Jorge Lemann, The World's Most Secretive Billionaire

Jorge Paulo Lemann, the 26th richest person in the world
Jorge Paulo Lemann, the 26th richest person in the world
Lucie Robequain

NEW YORK — He spent his youth surfing on the beaches of Leblon, Rio’s most affluent neighborhood. He also had a certain talent for tennis, having been crowned national champion five times, participated in Wimbledon and two Davis Cups. This could have been the accomplishment of a lifetime — but for Jorge Lemann, it was a tragedy. These competitions proved to him he would never be among the world's top 10 players. So he left his racket in his locker and focused on business.

The career change was successful. And this time, nobody doubts that he's among the very best. Lemann might be unknown to most people, but in billionaire circles he's the subject of much devotion. "He's the best," says Bill Ackman, a Wall Street investor who rarely compliments anyone. To Warren Buffett, who tries to do as much business with Lemann as he can, “Jorge Lemann is a great master."

Still, his notoriety is nowhere close to that of his peers. Despite being among the world's 30 richest people, he's the most secretive billionaire on the planet. Neither he nor his close friends or associates agreed to an interview.

At 75, he maintains a contempt for journalists and urges those who work with him never to mention his name in public. The brands he owns do the talking for him: From Budweiser to the fast-food chain Burger King, not to mention Heinz and the Maxwell House coffee brand, Lemann dominates entire sections of the American food industry. His investment firm 3G is quietly becoming one of the most powerful conglomerates in America. And tennis is still a part of his life: Rumor has it that Swiss champion Roger Federer is one of 3G's main shareholders.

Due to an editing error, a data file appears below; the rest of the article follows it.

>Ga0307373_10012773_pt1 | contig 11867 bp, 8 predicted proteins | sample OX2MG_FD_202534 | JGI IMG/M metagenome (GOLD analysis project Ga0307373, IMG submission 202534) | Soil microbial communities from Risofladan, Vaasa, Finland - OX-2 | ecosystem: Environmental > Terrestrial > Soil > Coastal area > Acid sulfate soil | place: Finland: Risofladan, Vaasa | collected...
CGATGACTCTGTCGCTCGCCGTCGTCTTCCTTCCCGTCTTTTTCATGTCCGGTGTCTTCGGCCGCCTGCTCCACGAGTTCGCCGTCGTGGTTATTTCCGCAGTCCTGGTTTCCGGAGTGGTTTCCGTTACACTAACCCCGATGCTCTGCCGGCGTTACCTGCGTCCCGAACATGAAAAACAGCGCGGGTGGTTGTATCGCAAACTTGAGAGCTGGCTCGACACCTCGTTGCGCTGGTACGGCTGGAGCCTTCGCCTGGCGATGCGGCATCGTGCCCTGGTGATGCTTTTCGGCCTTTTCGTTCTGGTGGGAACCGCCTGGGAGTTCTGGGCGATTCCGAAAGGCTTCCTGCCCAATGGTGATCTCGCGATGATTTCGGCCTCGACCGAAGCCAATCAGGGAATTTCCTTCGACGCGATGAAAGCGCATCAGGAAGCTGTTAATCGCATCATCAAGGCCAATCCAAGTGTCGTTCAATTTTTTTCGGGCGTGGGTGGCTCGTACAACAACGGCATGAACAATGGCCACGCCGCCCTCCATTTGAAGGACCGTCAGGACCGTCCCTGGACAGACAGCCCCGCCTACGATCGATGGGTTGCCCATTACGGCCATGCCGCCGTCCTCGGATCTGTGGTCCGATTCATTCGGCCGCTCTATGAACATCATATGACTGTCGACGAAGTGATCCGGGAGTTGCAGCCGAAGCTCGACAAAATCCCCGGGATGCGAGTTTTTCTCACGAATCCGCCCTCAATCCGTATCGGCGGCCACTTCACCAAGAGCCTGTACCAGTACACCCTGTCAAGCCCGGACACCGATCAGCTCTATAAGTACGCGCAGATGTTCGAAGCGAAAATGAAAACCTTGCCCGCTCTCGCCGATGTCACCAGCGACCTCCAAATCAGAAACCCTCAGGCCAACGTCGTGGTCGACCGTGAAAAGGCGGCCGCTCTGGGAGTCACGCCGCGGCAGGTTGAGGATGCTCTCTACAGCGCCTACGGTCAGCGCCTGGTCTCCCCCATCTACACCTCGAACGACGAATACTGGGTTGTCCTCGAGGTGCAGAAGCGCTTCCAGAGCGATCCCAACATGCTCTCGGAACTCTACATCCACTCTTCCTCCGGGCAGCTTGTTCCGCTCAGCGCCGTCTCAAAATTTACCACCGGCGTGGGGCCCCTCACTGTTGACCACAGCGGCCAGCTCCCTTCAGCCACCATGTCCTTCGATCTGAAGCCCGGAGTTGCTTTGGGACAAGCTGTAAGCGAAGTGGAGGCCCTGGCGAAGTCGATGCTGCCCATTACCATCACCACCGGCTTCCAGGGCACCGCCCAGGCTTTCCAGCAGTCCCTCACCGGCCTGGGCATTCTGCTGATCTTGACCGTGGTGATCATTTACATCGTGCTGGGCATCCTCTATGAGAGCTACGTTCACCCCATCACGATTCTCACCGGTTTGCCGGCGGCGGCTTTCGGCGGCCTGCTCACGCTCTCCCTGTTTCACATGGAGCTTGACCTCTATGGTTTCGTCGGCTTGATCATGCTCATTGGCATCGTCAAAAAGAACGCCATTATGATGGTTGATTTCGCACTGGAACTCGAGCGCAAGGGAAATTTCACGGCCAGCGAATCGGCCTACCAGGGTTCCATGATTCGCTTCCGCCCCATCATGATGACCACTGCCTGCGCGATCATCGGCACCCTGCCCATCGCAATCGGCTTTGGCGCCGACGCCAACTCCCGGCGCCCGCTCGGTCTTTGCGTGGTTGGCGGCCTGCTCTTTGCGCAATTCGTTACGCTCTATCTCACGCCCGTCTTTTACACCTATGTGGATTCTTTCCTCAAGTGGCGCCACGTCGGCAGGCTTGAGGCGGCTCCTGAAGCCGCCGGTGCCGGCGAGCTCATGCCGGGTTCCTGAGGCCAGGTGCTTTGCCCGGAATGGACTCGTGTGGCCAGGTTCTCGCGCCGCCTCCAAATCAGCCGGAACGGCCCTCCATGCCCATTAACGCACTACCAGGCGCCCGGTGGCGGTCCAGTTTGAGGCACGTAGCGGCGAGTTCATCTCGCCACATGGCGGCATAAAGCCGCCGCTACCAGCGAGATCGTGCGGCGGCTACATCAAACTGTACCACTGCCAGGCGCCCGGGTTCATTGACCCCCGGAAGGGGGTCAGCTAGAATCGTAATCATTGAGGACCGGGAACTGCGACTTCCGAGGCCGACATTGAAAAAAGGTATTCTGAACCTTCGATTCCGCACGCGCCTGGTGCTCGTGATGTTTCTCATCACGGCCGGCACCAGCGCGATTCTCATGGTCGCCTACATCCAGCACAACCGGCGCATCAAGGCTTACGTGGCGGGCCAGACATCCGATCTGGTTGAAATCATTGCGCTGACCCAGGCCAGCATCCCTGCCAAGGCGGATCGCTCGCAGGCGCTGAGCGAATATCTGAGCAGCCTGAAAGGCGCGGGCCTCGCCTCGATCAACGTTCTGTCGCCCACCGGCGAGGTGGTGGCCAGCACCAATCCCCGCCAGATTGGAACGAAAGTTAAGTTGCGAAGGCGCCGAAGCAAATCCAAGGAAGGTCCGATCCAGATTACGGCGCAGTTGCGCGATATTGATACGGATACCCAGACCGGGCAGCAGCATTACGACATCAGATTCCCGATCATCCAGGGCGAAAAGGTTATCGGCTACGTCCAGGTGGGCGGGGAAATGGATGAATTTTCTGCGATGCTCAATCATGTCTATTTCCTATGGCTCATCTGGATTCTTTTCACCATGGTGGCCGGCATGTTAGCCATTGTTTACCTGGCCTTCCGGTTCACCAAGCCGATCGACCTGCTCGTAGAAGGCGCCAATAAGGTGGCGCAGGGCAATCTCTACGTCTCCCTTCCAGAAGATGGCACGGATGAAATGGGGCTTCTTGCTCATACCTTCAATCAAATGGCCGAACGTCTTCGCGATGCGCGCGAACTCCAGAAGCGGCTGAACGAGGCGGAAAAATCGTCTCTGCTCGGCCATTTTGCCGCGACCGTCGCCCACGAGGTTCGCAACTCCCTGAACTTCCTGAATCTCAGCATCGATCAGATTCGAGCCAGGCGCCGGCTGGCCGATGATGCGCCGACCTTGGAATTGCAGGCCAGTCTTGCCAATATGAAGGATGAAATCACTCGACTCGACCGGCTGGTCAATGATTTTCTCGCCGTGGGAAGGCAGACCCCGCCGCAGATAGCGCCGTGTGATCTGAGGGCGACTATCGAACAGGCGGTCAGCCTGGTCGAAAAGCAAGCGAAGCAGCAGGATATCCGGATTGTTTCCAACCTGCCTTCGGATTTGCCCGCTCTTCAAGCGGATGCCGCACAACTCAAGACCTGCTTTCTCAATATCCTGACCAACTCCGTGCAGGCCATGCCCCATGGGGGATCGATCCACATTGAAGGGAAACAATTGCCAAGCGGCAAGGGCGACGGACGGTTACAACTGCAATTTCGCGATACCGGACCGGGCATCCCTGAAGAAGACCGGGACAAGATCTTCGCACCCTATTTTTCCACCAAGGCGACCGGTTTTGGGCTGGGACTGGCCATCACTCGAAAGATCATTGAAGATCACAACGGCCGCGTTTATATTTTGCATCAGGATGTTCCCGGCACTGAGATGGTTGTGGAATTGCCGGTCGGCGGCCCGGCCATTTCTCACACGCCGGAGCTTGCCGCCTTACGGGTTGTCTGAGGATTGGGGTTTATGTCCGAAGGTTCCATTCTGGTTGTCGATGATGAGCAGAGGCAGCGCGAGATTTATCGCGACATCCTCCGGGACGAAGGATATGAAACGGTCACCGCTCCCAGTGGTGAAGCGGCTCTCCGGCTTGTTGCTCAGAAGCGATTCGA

Backhanded moves

But back to the 1960s. That's when Jorge Lemann abandoned the tennis courts for Harvard. "My tennis level played an important part in my application being accepted," the billionaire recently told the 2013 graduating class. The young man didn't necessarily dazzle by his seriousness. After a year, he was almost expelled for setting off fireworks on campus. "The school suggested I take a sabbatical to grow up a bit." But instead of prolonging his education, Lemann decided to do the exact opposite: He took on a maximum number of classes so he could graduate in two years instead of three.

He waved goodbye to Cambridge and returned to Boston. There, the young man happily returned to his surfing days but still couldn’t figure out what to do with his life. After an internship at Crédit Suisse, he worked as a journalist for a few months — the height of irony for a man who then went on to spend the rest of his life running away from the press. A decade later he found his niche.

At 31, he bought Garantia, a shabby brokerage firm in downtown Rio. Instead of poaching senior bankers from competitors, he recruited poor young Brazilians with an unquenchable thirst for success. He called them the PSD, "Poor and Smart with a deep Desire to get rich." In just 10 years, he built a top-notch bank with annual profits of more than $1 billion. Or to put it in the words of the country's press, Brazil’s Goldman Sachs.

"The three musketeers"

Lemann indeed cloned the Wall Street organization. He would reward the best workers by imposing fixed wages lower than average and bonuses that could reach several times the annual salary. He opened the capital to those he reckoned deserved it more. Among those were Carlos Sicupira and Marcel Telles, two young men who became like brothers to Lemann and who co-founded 3G Capital with him 40 years later, in 2004. The name is a tribute to the friendship that binds the three of them together, and to Garantia.

The “three musketeers” were in their early 30s and eager to emulate what was working best around the world. "They're not geniuses — they're sponges," says businessman Claudio Galeazzi, who rubbed shoulders with them a lot in the 1980s. "They have no shame in copying the best management models. They improve them by bringing in their own touch," he adds.

The three men thus wrote to the world leading CEOs to understand the secrets of their success. Walmart founder Sam Walton welcomed them to his Arkansas headquarters. He told them about his hatred of wasteful spending. The young Brazilians had just found their mentor, the one who inspired their thirst for savings. "Costs are like nails. You need to constantly trim them," Carlos Sicupira often says.